FOM: new book announcement, from Walter Felscher
Stephen G Simpson
simpson at math.psu.edu
Wed May 17 12:57:00 EDT 2000
There just appeared with the publishing house of Gordon and Breach my
Lectures on Mathematical Logic
Vol.1 : Set Theoretical Logic - The Algebra of Models
283 pages ISBN 90 5699 266 X , GBP 40 US$ 58
Vol.2 : Calculi for Derivations and Deductions
336 pages ISBN 90 5699 267 8 , GBP 40 US$ 58
Vol.3 : The Logic of Arithmetic
312 pages ISBN 90 5699 268 6 , GBP 40 US$ 58
Volume 1 is an introduction to mathematical logic in which all the usual
suspects are presented: semantical consequence and its compactness and
axiomatizability, Loewenheim-Skolem-Tarski theorems, prenex and other
normal forms, characterizations of elementary classes with help of
ultraproducts. What is less usual here are the methods by which these
results are developed: logic is based exclusively on semantics: truth and
satisfiability of formulas in structures are the basic notions, and there
is no need to mention logical calculi with axioms and rules. The methods
throughout rely on algebraic notions such as homomorphisms and congruence
relations, and this not just as abbreviations, but in order to gain new
insights. They are developed in an introductory chapter which, together
with the chapters 5 to 9 on equations, can be viewed as a first course on
universal algebra. The algorithms generating semantical consequence are
obtained in a uniform manner, first for equations in algebras, next for
propositional formulas and open formulas of predicate logic, and then for
the formulas of quantifier logic. Here the former argumentation carries
over directly as long as formulas are evaluated in Boolean valued
structures; the reduction of the classical 2-valued case then depends on
the Boolean prime ideal theorem. It is essential for this approach that
in canonical structures evaluation and substitution are related to each
other; hence a preliminary study of simultaneous substitutions is
required which have a built-in renaming operator to avoid collisions of
variables.
Volume 2 begins by observing that in everyday's argumentations, as
brought forward, say, by a lawyer, statements are transformed
linguistically, connecting them in formal ways irrespective of their
contents. Understanding the objects of such argumentations as "deductive
situations" or "sequents", the transformations between them can be viewed
to take place with help of "logical rules". This leads to Gentzen's
calculi of derivations, presented first for positive logic and then for
minimal, intuitionistic and classical logic, depending on the requirements
made on the behaviour of negation. Identifying interdeducible formulas,
each of these calculi gives rise to a lattice-like ordered structure, and
the description of the generation of filters in these structures leads to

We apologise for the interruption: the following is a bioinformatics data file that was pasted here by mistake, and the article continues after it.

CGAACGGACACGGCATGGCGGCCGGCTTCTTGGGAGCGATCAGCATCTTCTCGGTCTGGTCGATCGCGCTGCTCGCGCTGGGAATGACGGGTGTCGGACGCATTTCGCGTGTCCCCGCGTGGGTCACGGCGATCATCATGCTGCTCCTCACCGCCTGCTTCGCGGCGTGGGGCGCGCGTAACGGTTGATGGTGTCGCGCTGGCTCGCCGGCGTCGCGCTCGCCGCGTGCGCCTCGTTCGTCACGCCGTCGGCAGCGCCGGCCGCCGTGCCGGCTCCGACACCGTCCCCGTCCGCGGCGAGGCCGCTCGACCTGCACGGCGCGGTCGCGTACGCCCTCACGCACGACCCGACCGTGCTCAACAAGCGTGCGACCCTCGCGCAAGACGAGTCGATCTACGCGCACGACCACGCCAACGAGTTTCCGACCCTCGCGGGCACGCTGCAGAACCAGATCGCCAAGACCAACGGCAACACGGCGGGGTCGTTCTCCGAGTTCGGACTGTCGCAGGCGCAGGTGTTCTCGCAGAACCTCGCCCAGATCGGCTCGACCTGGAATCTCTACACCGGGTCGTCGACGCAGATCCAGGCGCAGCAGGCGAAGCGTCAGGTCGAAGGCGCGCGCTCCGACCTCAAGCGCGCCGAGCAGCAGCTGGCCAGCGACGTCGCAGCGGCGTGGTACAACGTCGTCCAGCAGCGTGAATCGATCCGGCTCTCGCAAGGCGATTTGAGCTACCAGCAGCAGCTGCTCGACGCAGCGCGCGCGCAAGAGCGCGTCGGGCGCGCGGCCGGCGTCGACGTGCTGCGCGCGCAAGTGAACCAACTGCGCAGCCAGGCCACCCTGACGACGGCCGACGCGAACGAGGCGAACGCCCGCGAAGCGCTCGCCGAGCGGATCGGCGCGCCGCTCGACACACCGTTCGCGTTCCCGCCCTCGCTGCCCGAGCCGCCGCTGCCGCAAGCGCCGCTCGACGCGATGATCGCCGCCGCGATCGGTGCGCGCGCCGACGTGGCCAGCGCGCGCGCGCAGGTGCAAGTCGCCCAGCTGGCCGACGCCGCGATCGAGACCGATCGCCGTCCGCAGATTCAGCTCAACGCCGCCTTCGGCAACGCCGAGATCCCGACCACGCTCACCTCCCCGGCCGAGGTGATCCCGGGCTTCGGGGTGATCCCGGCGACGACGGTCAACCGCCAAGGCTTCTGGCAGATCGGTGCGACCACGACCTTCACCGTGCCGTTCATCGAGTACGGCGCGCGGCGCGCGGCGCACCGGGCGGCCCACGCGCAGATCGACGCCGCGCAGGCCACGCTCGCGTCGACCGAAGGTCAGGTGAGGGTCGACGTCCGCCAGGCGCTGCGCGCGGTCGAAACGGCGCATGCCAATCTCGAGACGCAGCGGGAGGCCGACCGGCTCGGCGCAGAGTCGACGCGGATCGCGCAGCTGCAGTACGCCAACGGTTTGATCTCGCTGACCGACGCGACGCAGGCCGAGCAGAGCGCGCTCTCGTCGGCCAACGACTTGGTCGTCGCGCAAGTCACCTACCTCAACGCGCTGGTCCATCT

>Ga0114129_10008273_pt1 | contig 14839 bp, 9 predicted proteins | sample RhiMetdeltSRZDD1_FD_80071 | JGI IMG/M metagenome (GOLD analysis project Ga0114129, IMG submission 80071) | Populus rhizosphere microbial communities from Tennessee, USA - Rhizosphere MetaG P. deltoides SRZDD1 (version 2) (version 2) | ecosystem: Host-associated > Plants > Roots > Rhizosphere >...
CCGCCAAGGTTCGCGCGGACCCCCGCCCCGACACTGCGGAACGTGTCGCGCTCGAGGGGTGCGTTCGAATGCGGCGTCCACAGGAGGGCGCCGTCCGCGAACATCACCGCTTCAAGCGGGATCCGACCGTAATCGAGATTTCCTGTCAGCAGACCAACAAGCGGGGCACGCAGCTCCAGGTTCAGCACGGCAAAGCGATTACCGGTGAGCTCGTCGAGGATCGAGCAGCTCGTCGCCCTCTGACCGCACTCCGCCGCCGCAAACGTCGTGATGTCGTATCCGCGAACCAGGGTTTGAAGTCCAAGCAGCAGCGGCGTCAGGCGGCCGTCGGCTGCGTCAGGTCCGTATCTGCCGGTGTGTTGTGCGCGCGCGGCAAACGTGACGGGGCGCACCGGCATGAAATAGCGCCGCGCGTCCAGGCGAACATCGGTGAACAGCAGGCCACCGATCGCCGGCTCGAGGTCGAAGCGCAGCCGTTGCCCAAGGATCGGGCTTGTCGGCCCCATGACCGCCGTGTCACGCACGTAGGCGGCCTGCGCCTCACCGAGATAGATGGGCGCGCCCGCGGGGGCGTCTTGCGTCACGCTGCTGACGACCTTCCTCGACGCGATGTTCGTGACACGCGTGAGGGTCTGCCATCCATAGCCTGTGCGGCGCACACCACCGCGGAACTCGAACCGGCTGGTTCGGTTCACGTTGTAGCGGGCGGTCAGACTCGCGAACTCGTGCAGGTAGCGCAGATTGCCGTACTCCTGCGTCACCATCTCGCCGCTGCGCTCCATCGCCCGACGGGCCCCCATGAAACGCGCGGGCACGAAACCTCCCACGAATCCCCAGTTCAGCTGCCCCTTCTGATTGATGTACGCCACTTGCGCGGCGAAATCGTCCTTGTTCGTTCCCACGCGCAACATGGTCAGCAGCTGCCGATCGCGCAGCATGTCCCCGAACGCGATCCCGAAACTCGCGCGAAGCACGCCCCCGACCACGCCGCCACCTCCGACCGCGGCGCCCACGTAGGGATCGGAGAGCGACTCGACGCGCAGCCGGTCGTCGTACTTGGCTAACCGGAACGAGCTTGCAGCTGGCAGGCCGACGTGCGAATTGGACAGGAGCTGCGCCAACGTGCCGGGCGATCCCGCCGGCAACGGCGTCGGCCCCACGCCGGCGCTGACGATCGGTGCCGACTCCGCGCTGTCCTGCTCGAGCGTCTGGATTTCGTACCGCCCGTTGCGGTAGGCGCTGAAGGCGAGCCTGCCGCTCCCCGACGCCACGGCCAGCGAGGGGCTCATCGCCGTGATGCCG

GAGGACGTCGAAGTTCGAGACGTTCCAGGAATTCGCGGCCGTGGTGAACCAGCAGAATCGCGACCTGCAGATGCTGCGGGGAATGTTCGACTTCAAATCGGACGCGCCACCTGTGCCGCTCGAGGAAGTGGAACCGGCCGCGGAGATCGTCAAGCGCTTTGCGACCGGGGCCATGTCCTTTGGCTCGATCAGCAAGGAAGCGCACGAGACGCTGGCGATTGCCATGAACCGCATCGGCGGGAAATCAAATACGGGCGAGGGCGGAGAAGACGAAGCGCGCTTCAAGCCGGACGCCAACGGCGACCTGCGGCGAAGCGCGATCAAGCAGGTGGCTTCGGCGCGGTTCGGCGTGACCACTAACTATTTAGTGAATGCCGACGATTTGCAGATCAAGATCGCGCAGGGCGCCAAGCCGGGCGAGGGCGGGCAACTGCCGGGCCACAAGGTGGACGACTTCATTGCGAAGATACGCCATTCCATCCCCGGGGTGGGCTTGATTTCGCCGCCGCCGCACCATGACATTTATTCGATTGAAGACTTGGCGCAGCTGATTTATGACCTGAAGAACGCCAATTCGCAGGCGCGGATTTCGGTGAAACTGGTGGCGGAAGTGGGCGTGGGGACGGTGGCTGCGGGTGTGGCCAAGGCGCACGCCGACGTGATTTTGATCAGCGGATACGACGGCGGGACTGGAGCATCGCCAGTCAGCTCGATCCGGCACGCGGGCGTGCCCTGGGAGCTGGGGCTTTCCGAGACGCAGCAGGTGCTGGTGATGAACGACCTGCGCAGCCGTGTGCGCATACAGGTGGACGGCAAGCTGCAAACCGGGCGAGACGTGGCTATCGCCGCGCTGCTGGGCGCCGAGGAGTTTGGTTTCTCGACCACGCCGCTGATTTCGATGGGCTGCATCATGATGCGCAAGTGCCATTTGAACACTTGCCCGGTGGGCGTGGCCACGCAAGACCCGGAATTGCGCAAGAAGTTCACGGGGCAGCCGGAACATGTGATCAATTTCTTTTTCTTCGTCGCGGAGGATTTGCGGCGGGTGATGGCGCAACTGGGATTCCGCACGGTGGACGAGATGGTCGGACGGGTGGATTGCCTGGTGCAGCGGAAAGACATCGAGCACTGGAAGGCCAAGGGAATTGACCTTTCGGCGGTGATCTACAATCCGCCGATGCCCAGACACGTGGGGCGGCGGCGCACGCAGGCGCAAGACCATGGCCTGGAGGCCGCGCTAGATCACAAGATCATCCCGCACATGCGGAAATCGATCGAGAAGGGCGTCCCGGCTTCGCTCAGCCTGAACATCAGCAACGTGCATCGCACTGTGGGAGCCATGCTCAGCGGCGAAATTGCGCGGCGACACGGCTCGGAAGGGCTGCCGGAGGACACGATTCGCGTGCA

corresponding modus ponens calculi. These turn out to be semantically
complete because they express the algorithms generating semantical
consequences as obtained in volume 1 . Attention again has to paid to
substitutions in order to set up syntactic equivalences in preparation
for cut elimination. The operators transforming derivations from one
type of calculus into an other are studied also with respect to changes
of the lengths of derivations, and operators eliminating defined
predicate and function symbols are described explicitly. The book ends
with the algorithms producing the results of Gentzen's midsequent theorem
and of Herbrand's theorem for prenex formulas.
Volume 3 begins with decision methods for derivability in fragments of
arithmetic based on order-plus-successor and on order-plus-addition
(Presburger arithmetic). They make use of quantifier elimination which,
in turn, is also applied to obtain consistency proofs for these fragments.
Stronger fragments of arithmetic, containing also multiplication, are
sufficiently rich to express a primitive recursive encoding of terms,
formulas and deductions, and this leads to G"odel's theorem exhibiting
statements undecidable already in such fragments. Its central idea,
isolated in Tarski's fixpoint lemma, has a certain analogy with Eubulides'
antinomy of the Liar, and in a non-technical chapter, destined for a
wider class of readers, this analogy is exploited for an informal
discussion of undefinability and incompleteness. The technical tools, on
the other hand, required to verify the hypotheses on arithmetical
representability, are collected in an autonomous presentation of
recursive functions and relations. - For the theory PA of full
arithmetic with induction it is shown that its extension PR by symbols
for primitive recursive functions is conservative. Thus PR permits us to
speak about the encoding of PA itself, and this, essentially, with free
variable formulas. This makes it possible to verify the Bernays-L"ob
provability conditions which entail G"odels theorem about the
unprovability in PR of the encoded form of statements expressing the
consistency of PA .
Walter Felscher
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